It is hard to believe it this morning, but the most important driver of the changes happening around us is not Brexit. Leaving the EU will not stop the degradation of our health service as it is gradually privatised. It will not stop the erosion of pensions on the grounds that we can't afford old people. It will not stop the ludicrous national testing regime that my daughter is subject to at school (against her fantastic teachers' wishes). Or the lack of affordable housing. Or the polluted air. Or TTIP.

(And all of those were already happening before Brexit, so a vote to remain would have left all of them on the table.)

The fundamentals behind all these are the organisation of the way that we create the conditions of our existence — the way that we grow our food, build our houses, generate power, etc. etc. etc. In all cases the lion's share of our efforts are marshalled and controlled by huge transnational corporations. These corporations are mandated to make profits, and to maximise shareholder value. If their CEOs all jumped out of bed one morning and decided to stop destroying the planet, they'd soon be sacked — it isn't a matter of individual bad choices, but a desperately bad framework.1

The search for profit is inexorable, and when one sector has been monopolised another becomes the new target. So our politicians, dancing on the strings of billions of pounds/dollars/euros of corporate PR money, hand over the keys for more and more areas of our lives to the markets — whose grinning jaws proceed to remake them in service of shareholders with no regard to the needs of people or the environment which sustains us. (Austerity isn't about debt — it is the excuse currently used to justify this process of replacing public services with private profits.)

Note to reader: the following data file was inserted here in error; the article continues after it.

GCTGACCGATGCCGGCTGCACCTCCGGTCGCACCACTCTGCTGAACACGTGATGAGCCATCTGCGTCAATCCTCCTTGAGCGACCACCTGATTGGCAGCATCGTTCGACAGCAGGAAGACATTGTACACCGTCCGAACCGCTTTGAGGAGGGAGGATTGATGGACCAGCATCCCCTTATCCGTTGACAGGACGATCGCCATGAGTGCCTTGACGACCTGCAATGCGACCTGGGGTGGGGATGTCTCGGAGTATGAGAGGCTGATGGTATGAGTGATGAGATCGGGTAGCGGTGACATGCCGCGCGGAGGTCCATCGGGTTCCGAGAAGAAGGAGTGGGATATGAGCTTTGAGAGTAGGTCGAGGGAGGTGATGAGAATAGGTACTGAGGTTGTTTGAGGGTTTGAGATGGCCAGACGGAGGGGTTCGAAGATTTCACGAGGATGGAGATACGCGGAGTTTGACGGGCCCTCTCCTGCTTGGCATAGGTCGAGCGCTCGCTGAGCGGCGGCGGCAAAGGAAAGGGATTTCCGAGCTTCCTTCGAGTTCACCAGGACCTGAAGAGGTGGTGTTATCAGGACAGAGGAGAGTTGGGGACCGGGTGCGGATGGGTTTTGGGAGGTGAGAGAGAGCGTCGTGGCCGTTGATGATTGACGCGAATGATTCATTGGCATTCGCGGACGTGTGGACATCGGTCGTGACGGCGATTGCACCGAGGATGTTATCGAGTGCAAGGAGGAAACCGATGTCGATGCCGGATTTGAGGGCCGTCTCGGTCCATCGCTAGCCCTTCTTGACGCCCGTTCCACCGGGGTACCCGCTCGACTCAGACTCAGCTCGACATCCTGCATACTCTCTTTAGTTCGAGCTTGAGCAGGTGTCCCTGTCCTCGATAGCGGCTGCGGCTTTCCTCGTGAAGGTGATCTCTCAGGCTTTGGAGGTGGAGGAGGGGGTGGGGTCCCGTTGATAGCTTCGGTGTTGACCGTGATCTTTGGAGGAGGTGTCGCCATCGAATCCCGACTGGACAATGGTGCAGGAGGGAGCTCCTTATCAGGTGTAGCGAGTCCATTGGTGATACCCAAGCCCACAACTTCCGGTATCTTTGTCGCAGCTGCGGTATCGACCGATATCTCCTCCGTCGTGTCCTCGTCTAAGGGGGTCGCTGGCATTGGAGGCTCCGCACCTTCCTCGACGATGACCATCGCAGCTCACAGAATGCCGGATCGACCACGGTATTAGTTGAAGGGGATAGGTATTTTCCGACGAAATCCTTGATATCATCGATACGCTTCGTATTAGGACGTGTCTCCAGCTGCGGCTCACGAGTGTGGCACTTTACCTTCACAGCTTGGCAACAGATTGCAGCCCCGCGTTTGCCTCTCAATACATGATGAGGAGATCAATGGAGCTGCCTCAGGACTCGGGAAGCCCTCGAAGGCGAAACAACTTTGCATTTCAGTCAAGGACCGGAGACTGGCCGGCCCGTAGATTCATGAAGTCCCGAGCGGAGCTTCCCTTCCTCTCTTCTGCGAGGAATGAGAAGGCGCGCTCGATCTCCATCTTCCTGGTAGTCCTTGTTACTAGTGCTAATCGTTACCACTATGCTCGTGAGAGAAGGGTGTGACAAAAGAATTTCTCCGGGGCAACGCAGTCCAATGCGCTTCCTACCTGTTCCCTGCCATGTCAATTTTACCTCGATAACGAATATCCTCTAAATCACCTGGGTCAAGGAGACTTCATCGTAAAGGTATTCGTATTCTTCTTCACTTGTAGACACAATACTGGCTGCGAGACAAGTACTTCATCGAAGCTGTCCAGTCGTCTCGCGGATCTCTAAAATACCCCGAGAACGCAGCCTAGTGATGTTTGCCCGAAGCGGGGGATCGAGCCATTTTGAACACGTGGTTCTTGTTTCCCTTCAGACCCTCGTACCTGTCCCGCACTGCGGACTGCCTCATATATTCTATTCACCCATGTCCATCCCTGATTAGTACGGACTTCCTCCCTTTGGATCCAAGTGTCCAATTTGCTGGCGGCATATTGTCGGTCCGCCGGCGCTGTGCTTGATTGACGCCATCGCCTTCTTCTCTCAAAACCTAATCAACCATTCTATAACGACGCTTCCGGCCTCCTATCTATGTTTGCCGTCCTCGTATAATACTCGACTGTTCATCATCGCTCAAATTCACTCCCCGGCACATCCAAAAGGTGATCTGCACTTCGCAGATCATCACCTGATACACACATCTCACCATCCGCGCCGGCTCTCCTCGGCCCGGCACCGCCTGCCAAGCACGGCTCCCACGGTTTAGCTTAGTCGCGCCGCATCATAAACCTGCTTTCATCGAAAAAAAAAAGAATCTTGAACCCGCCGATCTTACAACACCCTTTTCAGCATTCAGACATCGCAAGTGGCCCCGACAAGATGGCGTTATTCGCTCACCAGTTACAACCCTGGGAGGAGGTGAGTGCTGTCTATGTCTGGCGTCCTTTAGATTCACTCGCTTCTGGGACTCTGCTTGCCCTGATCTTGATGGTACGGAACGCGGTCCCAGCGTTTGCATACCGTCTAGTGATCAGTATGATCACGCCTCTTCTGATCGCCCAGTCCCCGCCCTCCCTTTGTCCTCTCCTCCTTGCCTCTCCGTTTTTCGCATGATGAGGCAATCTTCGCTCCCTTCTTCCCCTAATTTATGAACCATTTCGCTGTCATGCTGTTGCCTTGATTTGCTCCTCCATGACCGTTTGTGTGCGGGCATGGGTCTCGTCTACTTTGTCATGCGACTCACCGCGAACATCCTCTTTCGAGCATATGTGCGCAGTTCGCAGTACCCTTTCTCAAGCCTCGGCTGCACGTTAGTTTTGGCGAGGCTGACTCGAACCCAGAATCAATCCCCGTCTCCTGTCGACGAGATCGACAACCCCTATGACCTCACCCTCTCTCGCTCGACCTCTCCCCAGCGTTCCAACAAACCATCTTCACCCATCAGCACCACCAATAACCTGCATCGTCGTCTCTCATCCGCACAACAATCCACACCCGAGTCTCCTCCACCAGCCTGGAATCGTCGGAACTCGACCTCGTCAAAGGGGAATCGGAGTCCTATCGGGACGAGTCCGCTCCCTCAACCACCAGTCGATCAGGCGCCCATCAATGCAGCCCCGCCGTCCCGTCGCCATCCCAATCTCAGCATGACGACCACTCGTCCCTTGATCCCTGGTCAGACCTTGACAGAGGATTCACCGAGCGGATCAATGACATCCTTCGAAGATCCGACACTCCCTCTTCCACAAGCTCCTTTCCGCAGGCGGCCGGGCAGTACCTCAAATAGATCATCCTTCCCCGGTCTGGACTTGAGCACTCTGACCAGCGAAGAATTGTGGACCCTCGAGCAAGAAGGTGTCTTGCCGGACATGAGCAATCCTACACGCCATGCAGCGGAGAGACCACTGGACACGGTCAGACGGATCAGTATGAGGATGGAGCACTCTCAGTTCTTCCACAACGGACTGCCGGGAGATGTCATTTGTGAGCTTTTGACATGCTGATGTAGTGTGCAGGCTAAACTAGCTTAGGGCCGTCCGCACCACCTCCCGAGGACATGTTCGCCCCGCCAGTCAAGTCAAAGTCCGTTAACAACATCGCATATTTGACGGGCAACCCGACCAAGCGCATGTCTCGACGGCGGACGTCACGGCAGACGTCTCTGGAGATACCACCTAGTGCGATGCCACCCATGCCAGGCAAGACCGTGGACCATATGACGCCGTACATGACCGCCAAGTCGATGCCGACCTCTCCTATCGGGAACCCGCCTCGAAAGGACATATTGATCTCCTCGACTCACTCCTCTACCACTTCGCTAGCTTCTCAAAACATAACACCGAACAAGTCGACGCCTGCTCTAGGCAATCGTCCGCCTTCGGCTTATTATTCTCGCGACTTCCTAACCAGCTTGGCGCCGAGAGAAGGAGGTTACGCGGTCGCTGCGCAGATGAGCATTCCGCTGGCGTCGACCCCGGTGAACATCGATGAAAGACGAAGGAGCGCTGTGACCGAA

So take hope — the polarisation and the divisions revealed by the Brexit referendum (and the Scottish one before it) are signs at least of a new politicisation. And when Boris' Brexit brick through the stained glass EU window proves not to bring us to the promised land, perhaps we'll reach out for the real change that we desperately need.

And: the more we meet our needs outside of the giant grinding wheels of corporate capital, the more resilient we will become. The less scare resources we use, the more sustainable we become.

And the more we produce in small organisations, the less likely we are to treat our planet as a disposable input — or an externality as corporate economics has it.

It is often said that the law of evolution is that the strongest survive — we should remember that in a social species, the strongest are the most social.

Perhaps we need to grow more social to survive.


  1. See: Vitali, Glattfelder and Battiston, PLoS ONE 6-10, 2011; New Scientist, October 2011; Joel Bakan, The Corporation, 2004.


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